Opportunity for Creative Challenge: I have always worked well in situations where I have had some degree - even a small one - of room to exercise some creativity in how I do the job. I could never spend an entire shift - let alone a career - simply attaching widgets to wodgets in a manufacturing assembly line. No challenge there, and no way to perform the task except exactly in the prescribed manner. Let me try to tweak the process, though, to make it more efficient, productive, safer, etc., and I will be much happier and more productive.

Meaning/Purpose: I have always needed to feel that my work has some purpose, some connection to a larger goal. Ergo my legal advocacy over the past 9 years. My contribution does not have to be that big, however, but I still need to know that what I do matters, so feedback from the organization is important as well. After all, if my work does not matter, why bother even showing up?

I could go on, but I have used my quota of electrons for the moment.

Comment by Linus Bourque on September 21, 2008 at 7:35pm
For me the biggest factors are:

1. Enjoyment of what I do. Yes, it's great to be paid gobs of money for what I do but even more important I love what I do. I'm lucky enough to get both right now.

2. Avenues for advancement. While I enjoy what I do it's nice to have avenues for advancement and the ability to move to other positions or improve on what we know.

3. Friendly environment/good fit. In many work environments, they often become the 2nd family given the amount of time you spend there. If you enjoy your job but hate who you work with, that's no fun either. The ability to enjoy the people and the job help.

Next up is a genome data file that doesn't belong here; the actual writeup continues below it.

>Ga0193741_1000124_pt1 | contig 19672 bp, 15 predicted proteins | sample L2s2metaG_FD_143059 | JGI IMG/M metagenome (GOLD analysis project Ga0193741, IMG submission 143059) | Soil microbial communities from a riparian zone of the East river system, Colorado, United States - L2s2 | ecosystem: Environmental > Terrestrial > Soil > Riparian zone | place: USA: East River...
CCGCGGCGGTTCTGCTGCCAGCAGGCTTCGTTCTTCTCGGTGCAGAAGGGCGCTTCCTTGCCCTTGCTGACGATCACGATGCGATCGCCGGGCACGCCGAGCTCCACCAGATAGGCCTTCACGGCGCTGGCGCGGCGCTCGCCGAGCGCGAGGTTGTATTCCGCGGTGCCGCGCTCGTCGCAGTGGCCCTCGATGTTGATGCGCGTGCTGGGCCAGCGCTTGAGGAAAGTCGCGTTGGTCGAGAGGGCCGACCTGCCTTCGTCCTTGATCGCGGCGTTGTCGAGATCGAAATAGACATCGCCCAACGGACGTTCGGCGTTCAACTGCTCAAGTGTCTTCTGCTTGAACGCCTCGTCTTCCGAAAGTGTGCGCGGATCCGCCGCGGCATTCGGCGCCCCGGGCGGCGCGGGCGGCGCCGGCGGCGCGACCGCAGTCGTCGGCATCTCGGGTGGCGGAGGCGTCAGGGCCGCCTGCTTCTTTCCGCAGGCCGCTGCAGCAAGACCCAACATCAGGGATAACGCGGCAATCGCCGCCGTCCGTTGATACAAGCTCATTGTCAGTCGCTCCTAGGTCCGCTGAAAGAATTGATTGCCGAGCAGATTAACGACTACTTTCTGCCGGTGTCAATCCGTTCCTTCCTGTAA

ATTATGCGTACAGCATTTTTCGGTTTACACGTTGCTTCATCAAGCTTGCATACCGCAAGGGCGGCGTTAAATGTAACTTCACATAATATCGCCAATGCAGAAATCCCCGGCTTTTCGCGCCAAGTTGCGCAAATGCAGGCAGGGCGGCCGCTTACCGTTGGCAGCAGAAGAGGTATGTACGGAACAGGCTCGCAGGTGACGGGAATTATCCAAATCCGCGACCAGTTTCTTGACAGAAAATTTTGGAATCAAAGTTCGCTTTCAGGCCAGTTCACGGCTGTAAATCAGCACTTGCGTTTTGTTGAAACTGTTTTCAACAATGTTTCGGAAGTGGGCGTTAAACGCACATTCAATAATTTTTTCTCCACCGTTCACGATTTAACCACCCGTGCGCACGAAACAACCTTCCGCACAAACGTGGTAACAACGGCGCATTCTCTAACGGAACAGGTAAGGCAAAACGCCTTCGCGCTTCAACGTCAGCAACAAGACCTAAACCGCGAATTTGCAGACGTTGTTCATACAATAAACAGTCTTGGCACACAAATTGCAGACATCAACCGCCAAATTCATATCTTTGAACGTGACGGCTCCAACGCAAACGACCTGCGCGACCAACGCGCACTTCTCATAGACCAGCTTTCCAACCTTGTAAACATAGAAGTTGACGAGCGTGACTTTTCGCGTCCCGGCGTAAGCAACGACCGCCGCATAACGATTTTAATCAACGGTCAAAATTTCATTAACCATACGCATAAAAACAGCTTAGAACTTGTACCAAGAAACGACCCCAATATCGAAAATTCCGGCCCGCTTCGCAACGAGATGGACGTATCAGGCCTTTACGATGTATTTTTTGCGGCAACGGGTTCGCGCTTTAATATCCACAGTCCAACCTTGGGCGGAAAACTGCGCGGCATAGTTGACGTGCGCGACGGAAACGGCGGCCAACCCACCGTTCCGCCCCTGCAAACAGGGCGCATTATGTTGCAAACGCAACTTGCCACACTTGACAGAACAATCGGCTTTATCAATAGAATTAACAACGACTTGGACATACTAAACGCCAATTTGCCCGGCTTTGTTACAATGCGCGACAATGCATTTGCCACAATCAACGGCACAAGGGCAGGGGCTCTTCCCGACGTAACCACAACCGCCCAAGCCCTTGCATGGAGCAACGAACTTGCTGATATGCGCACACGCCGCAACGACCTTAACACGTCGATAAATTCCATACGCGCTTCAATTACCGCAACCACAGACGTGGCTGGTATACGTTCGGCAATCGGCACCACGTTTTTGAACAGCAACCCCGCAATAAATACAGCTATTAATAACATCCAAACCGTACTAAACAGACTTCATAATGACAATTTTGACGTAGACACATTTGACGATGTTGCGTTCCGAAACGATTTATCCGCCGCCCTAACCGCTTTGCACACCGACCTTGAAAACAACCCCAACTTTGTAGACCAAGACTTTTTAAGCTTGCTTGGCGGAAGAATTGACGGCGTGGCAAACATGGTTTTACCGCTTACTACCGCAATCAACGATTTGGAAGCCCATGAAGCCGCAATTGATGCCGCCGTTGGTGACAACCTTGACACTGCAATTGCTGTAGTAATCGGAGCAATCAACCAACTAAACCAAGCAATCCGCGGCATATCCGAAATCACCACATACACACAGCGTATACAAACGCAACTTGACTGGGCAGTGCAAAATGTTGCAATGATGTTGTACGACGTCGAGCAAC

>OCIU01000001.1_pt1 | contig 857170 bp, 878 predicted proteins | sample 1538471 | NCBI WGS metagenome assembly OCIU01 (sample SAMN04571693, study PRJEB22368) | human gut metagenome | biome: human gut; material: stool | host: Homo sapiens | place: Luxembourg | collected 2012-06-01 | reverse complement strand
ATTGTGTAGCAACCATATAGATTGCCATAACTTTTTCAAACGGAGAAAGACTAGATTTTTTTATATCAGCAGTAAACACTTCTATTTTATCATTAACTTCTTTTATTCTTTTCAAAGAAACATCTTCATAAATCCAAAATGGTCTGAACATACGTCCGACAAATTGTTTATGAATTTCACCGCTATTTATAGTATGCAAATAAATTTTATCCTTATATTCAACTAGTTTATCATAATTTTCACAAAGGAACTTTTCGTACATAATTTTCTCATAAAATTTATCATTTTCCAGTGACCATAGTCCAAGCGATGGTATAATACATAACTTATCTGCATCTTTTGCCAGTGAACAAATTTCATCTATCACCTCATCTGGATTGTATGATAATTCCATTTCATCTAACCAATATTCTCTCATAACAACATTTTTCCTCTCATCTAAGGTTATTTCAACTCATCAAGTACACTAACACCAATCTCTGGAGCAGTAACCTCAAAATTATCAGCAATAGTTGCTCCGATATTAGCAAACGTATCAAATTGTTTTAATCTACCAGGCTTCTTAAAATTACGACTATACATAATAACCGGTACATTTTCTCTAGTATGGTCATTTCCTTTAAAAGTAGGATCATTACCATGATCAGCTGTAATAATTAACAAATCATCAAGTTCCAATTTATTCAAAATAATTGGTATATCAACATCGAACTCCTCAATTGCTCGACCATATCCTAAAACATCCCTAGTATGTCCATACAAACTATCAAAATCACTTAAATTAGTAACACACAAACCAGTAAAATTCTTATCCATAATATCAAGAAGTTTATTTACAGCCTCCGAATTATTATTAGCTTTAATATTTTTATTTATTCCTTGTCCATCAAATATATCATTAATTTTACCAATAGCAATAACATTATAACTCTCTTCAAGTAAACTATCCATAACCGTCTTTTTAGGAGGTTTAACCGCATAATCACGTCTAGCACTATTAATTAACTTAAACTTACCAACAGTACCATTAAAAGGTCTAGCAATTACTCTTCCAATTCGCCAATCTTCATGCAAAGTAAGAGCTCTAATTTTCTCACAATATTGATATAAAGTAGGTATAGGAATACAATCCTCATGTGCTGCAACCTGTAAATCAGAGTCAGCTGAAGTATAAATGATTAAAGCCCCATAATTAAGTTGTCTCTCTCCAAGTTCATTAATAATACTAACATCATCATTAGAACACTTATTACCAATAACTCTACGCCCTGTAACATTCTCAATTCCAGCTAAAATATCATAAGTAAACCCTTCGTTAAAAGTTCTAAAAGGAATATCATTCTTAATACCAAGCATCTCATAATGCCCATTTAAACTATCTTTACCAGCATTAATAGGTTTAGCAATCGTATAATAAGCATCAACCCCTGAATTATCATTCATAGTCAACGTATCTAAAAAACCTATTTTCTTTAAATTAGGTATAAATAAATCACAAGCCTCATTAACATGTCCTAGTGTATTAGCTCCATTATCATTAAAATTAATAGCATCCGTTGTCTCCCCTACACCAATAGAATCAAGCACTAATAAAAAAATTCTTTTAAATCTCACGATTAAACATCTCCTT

4. Good work/life balance. I enjoy my job but I have more to life than my job and want to be able to do both. Ensures that this boi is happy all around
Comment by Sarah Siegel on September 21, 2008 at 3:53pm
Consider the blog tossed to you (whomever you are)!
Comment by Sarah Siegel on September 21, 2008 at 3:51pm
From my experience, the top factors in my success or lack of in the workplace have been my:
  • Skills
  • Reputation
  • Appearance
  • Enthusiasm
  • Sense of humor. These factors seem obvious, and I want to give an example re: appearance: I'll never be the cute, small, curvaceous type of woman that makes some conventional men most comfortable to work with. Instead, I'm tall, with a gender-ambiguous voice, features and energy, and a number of transwomen have assumed I'm post-op (I'm not, but rather, have always been just over the border of female and so I try to have a winning personality that people want to be around, since I know that most people are afraid of ambiguity. That strategy has served me well so far.
    I want to give a somewhat light-hearted example of how appearance nearly disqualified me from an assignment most recently: My colleagues, Suzy Deffeyes and Eric Rybczynski and I were co-facilitating a workshop at the Out & Equal Workplace Summit, "Engaging in Virtual Worlds for Real-world Business Value." Suzy, who prides herself -- as a software engineer -- on wearng jeans to work routinely, told me that she wouldn't present with me at the conference unless I improved my avatar's appearance; she exclaimed, "That default hairstyle, Sarah! And your clothes -- there are some new items that are free out there...."